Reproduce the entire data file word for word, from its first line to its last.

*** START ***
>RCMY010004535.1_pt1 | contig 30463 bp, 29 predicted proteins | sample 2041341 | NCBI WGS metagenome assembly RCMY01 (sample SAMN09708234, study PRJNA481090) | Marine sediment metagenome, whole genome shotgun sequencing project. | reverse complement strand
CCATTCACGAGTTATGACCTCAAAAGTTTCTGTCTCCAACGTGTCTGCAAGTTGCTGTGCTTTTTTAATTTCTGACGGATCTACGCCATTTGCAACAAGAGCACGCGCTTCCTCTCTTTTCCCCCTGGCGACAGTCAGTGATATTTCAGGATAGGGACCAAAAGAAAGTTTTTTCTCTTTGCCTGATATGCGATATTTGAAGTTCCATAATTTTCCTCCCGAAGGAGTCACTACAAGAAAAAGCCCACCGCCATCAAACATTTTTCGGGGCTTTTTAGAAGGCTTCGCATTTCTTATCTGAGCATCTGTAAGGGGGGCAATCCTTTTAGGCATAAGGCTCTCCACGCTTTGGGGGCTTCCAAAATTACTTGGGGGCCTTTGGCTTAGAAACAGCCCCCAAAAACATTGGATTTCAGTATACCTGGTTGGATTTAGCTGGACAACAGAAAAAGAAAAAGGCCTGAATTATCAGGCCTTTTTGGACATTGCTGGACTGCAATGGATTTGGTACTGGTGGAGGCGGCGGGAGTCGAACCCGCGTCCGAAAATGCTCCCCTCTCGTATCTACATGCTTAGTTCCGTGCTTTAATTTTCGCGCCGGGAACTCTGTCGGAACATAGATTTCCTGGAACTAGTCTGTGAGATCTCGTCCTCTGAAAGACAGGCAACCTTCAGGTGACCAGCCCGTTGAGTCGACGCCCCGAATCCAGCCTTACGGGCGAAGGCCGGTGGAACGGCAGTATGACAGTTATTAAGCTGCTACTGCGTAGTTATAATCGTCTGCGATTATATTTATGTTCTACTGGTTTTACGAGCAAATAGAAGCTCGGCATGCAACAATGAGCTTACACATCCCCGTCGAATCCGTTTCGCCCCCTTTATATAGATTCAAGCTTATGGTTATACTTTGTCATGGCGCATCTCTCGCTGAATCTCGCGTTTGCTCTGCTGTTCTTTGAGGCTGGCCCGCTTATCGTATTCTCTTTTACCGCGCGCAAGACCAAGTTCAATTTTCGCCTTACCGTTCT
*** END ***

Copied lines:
>RCMY010004535.1_pt1 | contig 30463 bp, 29 predicted proteins | sample 2041341 | NCBI WGS metagenome assembly RCMY01 (sample SAMN09708234, study PRJNA481090) | Marine sediment metagenome, whole genome shotgun sequencing project. | reverse complement strand
CCATTCACGAGTTATGACCTCAAAAGTTTCTGTCTCCAACGTGTCTGCAAGTTGCTGTGCTTTTTTAATTTCTGACGGATCTACGCCATTTGCAACAAGAGCACGCGCTTCCTCTCTTTTCCCCCTGGCGACAGTCAGTGATATTTCAGGATAGGGACCAAAAGAAAGTTTTTTCTCTTTGCCTGATATGCGATATTTGAAGTTCCATAATTTTCCTCCCGAAGGAGTCACTACAAGAAAAAGCCCACCGCCATCAAACATTTTTCGGGGCTTTTTAGAAGGCTTCGCATTTCTTATCTGAGCATCTGTAAGGGGGGCAATCCTTTTAGGCATAAGGCTCTCCACGCTTTGGGGGCTTCCAAAATTACTTGGGGGCCTTTGGCTTAGAAACAGCCCCCAAAAACATTGGATTTCAGTATACCTGGTTGGATTTAGCTGGACAACAGAAAAAGAAAAAGGCCTGAATTATCAGGCCTTTTTGGACATTGCTGGACTGCAATGGATTTGGTACTGGTGGAGGCGGCGGGAGTCGAACCCGCGTCCGAAAATGCTCCCCTCTCGTATCTACATGCTTAGTTCCGTGCTTTAATTTTCGCGCCGGGAACTCTGTCGGAACATAGATTTCCTGGAACTAGTCTGTGAGATCTCGTCCTCTGAAAGACAGGCAACCTTCAGGTGACCAGCCCGTTGAGTCGACGCCCCGAATCCAGCCTTACGGGCGAAGGCCGGTGGAACGGCAGTATGACAGTTATTAAGCTGCTACTGCGTAGTTATAATCGTCTGCGATTATATTTATGTTCTACTGGTTTTACGAGCAAATAGAAGCTCGGCATGCAACAATGAGCTTACACATCCCCGTCGAATCCGTTTCGCCCCCTTTATATAGATTCAAGCTTATGGTTATACTTTGTCATGGCGCATCTCTCGCTGAATCTCGCGTTTGCTCTGCTGTTCTTTGAGGCTGGCCCGCTTATCGTATTCTCTTTTACCGCGCGCAAGACCAAGTTCAATTTTCGCCTTACCGTTCT